5) Leonardo Mayer: like the others on this list, the Argentine is a prime example of hard worker, and all the effort he has put in over the years have paid off in this season that saw him win his first title, Hamburg on clay, as well as allowing him to reach his best ranking of 25th in September. His forehand comes close to being his weapon, but it’s not quite good enough to be classified that way.


Rival Backs Dominic Thiem To Win Stefan Edberg Sportsmanship Award

Only two players have won the award since 2004.



For the past 15 years only two players have managed to get their hands on the prestigious Stefan Edberg Sportsmanship Award, but one player thinks there could be a brand new winner this year.


Diego Schwartzman has lent his support behind world No.4 Dominic Thiem. The award recognizes those who have conducted the highest level of professionalism and integrity on the ATP Tour throughout the season. Established in 1977, Roger Federer has won the honour in 13 out of the past 15 years. The only other player to triumph during that period was Rafael Nadal, who won it in 2010 and 2018.

“I think Thiem can win it, he showed throughout the year a competitiveness and a respect with everyone that was spectacular,” Schwartzman told ole.com. “On top of that he is having great years of his career and this season was even better for the achievements he had.’
“He has a good chance of winning it.” He added.

Schwartzman, who reached the quarter-finals of the US Open earlier this year, has also been shortlisted for the award. Along with regular nominees Federer and Nadal. Only once has an Argentinian player won the title, which was José Luis Clerc back in 1981. At that time it was known as the ATP Sportsmanship award before getting renamed in 1996.

“I learned first (of getting nominated) through social networks rather than the official designation that the ATP sends you by mail.” The 27-year-old revealed.
“It is more spectacular than anything for the players I have next to me. It is a very important prize that recognizes a little what you do off the court, not only hitting the ball.”

Whilst he is dreaming of winning the honour himself, Schwartzman is just happy that he has been nominated.

“If I won this award, it would be spectacular. Now I am on that payroll that is very good and represents the values ​​that I try to maintain on a day-to-day basis and that (my coaching teams over the years) have taught me. It is very nice to be recognized for that. “ He concluded.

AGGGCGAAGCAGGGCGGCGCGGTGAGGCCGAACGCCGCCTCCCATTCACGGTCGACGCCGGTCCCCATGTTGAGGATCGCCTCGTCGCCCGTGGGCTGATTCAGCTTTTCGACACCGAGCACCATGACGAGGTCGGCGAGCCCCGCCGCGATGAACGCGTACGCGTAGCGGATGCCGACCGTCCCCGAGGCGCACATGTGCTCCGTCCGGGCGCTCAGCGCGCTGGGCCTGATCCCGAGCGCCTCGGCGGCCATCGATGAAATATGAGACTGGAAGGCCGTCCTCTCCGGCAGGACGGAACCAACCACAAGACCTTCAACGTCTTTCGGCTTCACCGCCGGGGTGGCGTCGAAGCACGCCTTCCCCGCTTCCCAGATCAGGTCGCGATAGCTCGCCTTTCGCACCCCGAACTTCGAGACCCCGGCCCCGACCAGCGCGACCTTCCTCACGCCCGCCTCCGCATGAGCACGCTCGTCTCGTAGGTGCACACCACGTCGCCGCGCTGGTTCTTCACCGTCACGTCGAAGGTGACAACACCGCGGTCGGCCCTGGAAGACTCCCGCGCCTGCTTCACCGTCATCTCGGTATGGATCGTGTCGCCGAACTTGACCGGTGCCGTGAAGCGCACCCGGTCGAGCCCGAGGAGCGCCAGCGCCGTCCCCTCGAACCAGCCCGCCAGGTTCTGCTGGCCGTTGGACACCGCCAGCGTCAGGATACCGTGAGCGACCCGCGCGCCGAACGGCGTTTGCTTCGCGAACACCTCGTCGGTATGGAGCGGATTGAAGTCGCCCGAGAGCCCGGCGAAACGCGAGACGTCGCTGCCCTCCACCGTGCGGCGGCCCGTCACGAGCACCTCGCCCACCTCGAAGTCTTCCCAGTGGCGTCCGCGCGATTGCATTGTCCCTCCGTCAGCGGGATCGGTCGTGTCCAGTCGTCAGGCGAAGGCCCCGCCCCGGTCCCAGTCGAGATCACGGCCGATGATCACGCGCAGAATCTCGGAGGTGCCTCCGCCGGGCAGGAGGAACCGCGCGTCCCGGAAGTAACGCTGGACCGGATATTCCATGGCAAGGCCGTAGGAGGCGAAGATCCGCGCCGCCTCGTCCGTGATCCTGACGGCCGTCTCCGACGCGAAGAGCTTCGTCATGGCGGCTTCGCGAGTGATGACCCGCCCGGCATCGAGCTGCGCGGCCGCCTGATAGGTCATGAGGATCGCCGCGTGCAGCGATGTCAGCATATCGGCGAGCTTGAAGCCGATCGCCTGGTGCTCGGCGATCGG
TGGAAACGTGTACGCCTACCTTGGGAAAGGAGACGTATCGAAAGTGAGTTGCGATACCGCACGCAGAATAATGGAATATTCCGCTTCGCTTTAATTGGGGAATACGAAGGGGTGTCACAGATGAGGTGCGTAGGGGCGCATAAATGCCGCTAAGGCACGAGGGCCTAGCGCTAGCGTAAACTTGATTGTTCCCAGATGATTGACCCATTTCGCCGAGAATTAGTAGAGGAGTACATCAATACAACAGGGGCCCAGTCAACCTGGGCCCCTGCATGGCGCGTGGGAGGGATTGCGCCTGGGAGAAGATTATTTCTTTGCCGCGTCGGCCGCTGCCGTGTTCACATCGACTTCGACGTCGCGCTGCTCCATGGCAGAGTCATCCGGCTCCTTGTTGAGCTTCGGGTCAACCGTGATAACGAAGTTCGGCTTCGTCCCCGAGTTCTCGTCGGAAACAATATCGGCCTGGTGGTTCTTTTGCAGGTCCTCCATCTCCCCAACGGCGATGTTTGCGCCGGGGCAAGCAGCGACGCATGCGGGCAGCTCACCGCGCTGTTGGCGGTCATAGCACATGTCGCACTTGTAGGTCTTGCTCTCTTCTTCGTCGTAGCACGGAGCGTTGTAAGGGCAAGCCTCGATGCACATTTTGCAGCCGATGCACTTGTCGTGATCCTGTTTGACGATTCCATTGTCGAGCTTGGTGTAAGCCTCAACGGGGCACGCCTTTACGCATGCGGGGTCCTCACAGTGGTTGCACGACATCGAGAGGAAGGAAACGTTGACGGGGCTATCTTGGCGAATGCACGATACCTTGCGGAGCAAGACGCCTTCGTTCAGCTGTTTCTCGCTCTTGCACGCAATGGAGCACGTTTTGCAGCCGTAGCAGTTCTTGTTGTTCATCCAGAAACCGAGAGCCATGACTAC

The four nominees for the Stefan Edberg Award was shortlisted by the ATP. However, it will be the players who will decide the winner. The result will be revealed later this month.

Multiple winners of the Stefan Edberg/ATP Sportsmanship award

Roger Federer – 13
Stefan Edberg – 5
Pat Rafter – 4
Alex Corretja – 2
Todd Martin – 2
Paradorn Srichaphan – 2
Rafael Nadal – 2

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Kei Nishikori In Doubt For The Australian Open

Asia’s highest ranked male tennis player is contemplating when he should return to the tour following surgery.



Kei Nishikori (photo by chryslène caillaud, copyright @Sport Vision)

World No.13 Kei Nishikori is refusing to rule out the prospect of skipping the first grand slam event of 2020 as he continues his recovery from surgery.


Nishikori hasn’t played a match on the tour since his third round loss at the US Open back in September. A month later he underwent a procedure on his right elbow in a move that brought his season to an early end. Currently undergoing rehabilitation, it is unclear as to when the Japanese player believes he will return to the ATP Tour.

“The prospect of a return from surgery on right elbow in January. Maybe February. In the second half of next year I want to be able to play well.” Nikkan Sports quoted Nishikori as saying.
“I don’t want to overdo it,” he added.